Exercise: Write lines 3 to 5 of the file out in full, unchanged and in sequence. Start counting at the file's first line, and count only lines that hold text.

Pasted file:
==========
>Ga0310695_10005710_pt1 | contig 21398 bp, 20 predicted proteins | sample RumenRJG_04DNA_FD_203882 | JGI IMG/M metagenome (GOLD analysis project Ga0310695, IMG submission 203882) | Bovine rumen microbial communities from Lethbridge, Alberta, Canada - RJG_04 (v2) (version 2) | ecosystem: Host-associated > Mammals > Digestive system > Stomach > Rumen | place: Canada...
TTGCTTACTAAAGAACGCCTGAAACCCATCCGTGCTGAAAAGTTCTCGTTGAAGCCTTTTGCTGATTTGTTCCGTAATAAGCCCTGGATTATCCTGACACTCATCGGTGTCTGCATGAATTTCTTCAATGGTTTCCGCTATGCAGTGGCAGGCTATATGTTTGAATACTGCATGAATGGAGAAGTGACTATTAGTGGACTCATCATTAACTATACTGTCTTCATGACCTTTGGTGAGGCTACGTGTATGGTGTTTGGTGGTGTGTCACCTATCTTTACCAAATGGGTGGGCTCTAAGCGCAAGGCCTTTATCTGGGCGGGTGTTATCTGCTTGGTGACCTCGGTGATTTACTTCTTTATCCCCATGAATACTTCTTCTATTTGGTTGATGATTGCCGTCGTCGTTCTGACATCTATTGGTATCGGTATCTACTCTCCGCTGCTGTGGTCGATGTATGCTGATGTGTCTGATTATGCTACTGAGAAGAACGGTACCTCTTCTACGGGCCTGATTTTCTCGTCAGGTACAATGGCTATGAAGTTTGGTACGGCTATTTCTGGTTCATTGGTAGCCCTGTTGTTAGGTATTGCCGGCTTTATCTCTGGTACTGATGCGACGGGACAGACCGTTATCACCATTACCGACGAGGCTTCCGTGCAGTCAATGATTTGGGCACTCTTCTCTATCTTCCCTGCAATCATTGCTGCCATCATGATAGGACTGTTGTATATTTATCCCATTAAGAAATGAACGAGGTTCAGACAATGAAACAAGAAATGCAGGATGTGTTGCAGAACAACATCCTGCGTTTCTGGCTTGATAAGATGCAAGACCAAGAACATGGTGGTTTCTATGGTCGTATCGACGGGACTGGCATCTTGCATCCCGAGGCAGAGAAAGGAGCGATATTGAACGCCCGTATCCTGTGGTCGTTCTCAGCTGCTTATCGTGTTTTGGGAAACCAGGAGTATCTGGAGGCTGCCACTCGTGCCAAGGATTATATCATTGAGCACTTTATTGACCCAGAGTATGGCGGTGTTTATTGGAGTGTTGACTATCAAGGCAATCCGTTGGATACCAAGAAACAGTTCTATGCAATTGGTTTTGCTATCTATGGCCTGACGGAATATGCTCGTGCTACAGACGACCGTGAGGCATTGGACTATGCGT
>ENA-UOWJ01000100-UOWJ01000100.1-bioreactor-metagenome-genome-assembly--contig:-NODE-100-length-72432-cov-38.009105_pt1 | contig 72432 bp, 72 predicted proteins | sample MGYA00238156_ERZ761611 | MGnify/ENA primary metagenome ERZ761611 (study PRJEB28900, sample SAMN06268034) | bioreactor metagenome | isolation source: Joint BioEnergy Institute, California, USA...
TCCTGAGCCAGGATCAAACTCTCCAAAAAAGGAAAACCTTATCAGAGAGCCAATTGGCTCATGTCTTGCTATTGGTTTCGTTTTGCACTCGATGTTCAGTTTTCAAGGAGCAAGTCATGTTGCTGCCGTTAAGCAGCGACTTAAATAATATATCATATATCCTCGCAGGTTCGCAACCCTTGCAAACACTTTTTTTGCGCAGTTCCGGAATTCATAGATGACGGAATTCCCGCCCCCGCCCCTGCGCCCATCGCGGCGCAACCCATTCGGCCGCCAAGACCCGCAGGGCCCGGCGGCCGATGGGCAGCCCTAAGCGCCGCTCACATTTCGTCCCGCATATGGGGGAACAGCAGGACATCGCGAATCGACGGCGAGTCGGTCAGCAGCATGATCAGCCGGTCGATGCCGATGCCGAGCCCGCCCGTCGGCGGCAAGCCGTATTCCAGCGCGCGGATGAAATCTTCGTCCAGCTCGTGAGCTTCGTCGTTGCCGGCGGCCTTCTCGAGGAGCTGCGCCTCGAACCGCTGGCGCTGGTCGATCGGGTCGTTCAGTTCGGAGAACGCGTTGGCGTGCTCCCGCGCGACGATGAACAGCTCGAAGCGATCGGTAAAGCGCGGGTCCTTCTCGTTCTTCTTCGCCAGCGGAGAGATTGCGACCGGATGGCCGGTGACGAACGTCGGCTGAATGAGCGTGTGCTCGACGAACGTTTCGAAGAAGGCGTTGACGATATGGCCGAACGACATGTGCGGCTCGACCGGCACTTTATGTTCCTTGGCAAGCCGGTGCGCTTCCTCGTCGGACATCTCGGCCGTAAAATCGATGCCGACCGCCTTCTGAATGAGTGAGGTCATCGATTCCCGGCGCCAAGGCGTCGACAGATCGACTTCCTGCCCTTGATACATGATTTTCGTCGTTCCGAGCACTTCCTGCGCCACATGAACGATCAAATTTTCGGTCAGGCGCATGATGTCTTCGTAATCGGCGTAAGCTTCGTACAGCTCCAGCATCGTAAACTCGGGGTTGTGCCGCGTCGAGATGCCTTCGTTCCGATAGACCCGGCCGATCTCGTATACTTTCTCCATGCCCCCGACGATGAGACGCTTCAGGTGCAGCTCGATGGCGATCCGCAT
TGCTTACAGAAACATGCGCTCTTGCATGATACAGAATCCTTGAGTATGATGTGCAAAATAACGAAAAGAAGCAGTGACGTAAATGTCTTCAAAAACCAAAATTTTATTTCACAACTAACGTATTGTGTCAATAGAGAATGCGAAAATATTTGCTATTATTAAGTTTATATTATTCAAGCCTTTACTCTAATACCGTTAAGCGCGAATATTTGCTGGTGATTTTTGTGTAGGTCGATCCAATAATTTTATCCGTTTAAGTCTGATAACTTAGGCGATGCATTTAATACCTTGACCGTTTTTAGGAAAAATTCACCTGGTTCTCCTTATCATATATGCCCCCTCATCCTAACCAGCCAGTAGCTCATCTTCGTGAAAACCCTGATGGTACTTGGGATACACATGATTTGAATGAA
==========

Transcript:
>ENA-UOWJ01000100-UOWJ01000100.1-bioreactor-metagenome-genome-assembly--contig:-NODE-100-length-72432-cov-38.009105_pt1 | contig 72432 bp, 72 predicted proteins | sample MGYA00238156_ERZ761611 | MGnify/ENA primary metagenome ERZ761611 (study PRJEB28900, sample SAMN06268034) | bioreactor metagenome | isolation source: Joint BioEnergy Institute, California, USA...
TCCTGAGCCAGGATCAAACTCTCCAAAAAAGGAAAACCTTATCAGAGAGCCAATTGGCTCATGTCTTGCTATTGGTTTCGTTTTGCACTCGATGTTCAGTTTTCAAGGAGCAAGTCATGTTGCTGCCGTTAAGCAGCGACTTAAATAATATATCATATATCCTCGCAGGTTCGCAACCCTTGCAAACACTTTTTTTGCGCAGTTCCGGAATTCATAGATGACGGAATTCCCGCCCCCGCCCCTGCGCCCATCGCGGCGCAACCCATTCGGCCGCCAAGACCCGCAGGGCCCGGCGGCCGATGGGCAGCCCTAAGCGCCGCTCACATTTCGTCCCGCATATGGGGGAACAGCAGGACATCGCGAATCGACGGCGAGTCGGTCAGCAGCATGATCAGCCGGTCGATGCCGATGCCGAGCCCGCCCGTCGGCGGCAAGCCGTATTCCAGCGCGCGGATGAAATCTTCGTCCAGCTCGTGAGCTTCGTCGTTGCCGGCGGCCTTCTCGAGGAGCTGCGCCTCGAACCGCTGGCGCTGGTCGATCGGGTCGTTCAGTTCGGAGAACGCGTTGGCGTGCTCCCGCGCGACGATGAACAGCTCGAAGCGATCGGTAAAGCGCGGGTCCTTCTCGTTCTTCTTCGCCAGCGGAGAGATTGCGACCGGATGGCCGGTGACGAACGTCGGCTGAATGAGCGTGTGCTCGACGAACGTTTCGAAGAAGGCGTTGACGATATGGCCGAACGACATGTGCGGCTCGACCGGCACTTTATGTTCCTTGGCAAGCCGGTGCGCTTCCTCGTCGGACATCTCGGCCGTAAAATCGATGCCGACCGCCTTCTGAATGAGTGAGGTCATCGATTCCCGGCGCCAAGGCGTCGACAGATCGACTTCCTGCCCTTGATACATGATTTTCGTCGTTCCGAGCACTTCCTGCGCCACATGAACGATCAAATTTTCGGTCAGGCGCATGATGTCTTCGTAATCGGCGTAAGCTTCGTACAGCTCCAGCATCGTAAACTCGGGGTTGTGCCGCGTCGAGATGCCTTCGTTCCGATAGACCCGGCCGATCTCGTATACTTTCTCCATGCCCCCGACGATGAGACGCTTCAGGTGCAGCTCGATGGCGATCCGCAT
TGCTTACAGAAACATGCGCTCTTGCATGATACAGAATCCTTGAGTATGATGTGCAAAATAACGAAAAGAAGCAGTGACGTAAATGTCTTCAAAAACCAAAATTTTATTTCACAACTAACGTATTGTGTCAATAGAGAATGCGAAAATATTTGCTATTATTAAGTTTATATTATTCAAGCCTTTACTCTAATACCGTTAAGCGCGAATATTTGCTGGTGATTTTTGTGTAGGTCGATCCAATAATTTTATCCGTTTAAGTCTGATAACTTAGGCGATGCATTTAATACCTTGACCGTTTTTAGGAAAAATTCACCTGGTTCTCCTTATCATATATGCCCCCTCATCCTAACCAGCCAGTAGCTCATCTTCGTGAAAACCCTGATGGTACTTGGGATACACATGATTTGAATGAA